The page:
BANGALORE: With tranquil atmosphere and aesthetically built monuments, Kanyakumari flaunts an environment which perfectly blends spirituality with history. The much famous tourist destination is 100 km from Thiruvananthapuram in Kerala. As we proceed, the sight of tall stone statue of Tamil poet and saint Thiruvallavar and Vivekandanda Memorial rock set in the midst of Indian Ocean brings back textbook memories of the great spiritual guru. As an enthusiastic history student, this place, which has a deep rooted link with the legendary thinker, has always been my favourite destination. It was the beginning of summer and the heat was somewhat neutralised by frequent winds. Being one of the favourite destinations of the devout, Kanyakuamri temple is bustling with people from across the globe.
We headed towards the sacred rock, which is the centre of attraction, in a boat. Kanyakumari’s association with Swami Vivekananda is well recorded in the history. What stands testimony to that is the Memorial Rock built in honour of the great man who swam across the turbulent ocean and sat on the rock and meditated. The tall Thiruvalluvar statue, located atop a small island, stands upon a 38-feet pedestal that represents 38 chapters of virtue in the Thirukkural. Watching the Triveni Sangamam, the confluence of the Indian Ocean, Arabian Sea and Bay of Bengal, one gets an opportunity to be in complete serenity and in stark harmony with nature. The other must watch places are Gandhi and Kamaraj Memorials and Kanyakumari temple and church. The excitement of watching sunrise and the spectacular sight of sky wearing the majestic reddishness in the evening are worth cherishing for a lifetime. Vivekananda Kendra, a spiritual centre set up by Ekanath Ranade, who worked on establishing the Vivekandanda Memorial, adjoins a beach. The 100-acre campus houses a small forest. A place affluent in its natural magnificence and historical significance, Kanyakumari is worth adding to your itinerary.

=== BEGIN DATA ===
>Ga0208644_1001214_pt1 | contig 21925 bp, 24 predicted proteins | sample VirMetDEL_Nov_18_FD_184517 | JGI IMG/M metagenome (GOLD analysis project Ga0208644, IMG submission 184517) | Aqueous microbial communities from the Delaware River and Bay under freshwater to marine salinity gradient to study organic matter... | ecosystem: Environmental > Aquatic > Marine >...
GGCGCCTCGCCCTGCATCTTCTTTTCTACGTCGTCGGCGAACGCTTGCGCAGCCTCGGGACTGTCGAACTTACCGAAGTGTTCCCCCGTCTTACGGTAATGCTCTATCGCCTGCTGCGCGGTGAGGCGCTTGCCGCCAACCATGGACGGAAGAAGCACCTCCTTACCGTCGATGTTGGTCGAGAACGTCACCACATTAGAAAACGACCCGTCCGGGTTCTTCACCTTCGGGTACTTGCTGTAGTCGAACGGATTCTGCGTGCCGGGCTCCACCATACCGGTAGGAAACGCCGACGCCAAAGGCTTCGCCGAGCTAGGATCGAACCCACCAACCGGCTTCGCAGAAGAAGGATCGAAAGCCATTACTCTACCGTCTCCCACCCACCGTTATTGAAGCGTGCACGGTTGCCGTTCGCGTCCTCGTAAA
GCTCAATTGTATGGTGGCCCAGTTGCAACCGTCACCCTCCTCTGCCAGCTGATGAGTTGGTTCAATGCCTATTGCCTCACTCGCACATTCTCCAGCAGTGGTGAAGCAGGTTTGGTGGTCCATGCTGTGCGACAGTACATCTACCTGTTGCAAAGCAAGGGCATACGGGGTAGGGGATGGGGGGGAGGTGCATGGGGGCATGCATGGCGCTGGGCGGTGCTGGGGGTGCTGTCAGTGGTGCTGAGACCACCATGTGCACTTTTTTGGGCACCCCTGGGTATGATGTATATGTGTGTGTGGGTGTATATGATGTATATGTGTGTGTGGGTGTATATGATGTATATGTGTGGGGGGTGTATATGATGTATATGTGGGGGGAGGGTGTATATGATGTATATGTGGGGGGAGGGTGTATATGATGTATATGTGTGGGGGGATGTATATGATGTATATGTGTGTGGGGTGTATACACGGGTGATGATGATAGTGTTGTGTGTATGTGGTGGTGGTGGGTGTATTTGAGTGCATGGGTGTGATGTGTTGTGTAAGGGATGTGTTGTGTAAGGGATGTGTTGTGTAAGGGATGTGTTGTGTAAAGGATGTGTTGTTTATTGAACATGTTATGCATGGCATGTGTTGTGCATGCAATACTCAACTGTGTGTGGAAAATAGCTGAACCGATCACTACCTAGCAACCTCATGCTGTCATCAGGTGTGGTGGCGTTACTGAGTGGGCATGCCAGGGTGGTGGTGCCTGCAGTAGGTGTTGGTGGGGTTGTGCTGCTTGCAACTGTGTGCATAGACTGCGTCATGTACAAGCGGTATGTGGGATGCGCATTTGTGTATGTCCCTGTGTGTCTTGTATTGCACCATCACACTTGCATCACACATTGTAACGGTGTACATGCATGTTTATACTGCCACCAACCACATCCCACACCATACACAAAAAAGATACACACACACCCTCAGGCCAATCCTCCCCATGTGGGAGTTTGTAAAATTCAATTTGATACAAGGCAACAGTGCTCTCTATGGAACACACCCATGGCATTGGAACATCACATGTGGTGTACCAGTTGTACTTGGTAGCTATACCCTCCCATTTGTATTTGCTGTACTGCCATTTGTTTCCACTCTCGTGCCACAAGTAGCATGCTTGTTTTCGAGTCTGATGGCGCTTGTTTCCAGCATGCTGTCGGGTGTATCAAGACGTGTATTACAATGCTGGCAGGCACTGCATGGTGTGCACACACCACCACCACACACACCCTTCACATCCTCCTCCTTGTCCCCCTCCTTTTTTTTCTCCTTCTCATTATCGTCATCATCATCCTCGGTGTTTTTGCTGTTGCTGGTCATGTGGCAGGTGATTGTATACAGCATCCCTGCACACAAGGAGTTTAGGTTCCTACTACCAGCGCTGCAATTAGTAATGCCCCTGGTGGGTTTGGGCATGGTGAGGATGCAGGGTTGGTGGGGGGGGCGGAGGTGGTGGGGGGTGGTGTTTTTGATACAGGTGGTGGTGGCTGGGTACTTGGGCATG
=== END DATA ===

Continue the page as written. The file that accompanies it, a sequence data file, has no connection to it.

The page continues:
Kanyakumari, the virgin goddess
Legend has it that Kanya Devi, an avatar of Parvati, was to marry Shiva, but as he failed to show up on his wedding day, the rice and other grains meant for the wedding feast remained unused. The uncooked grains turned into stones as time went by. Some believe that the small stones, which look like rice on the shore, are indeed grains of the wedding that was never solemnised. Kanya Devi is now considered a virgin goddess who blesses pilgrims. Many believe that she is meditating in the Kanyakumari temple waiting for Lord Shiva.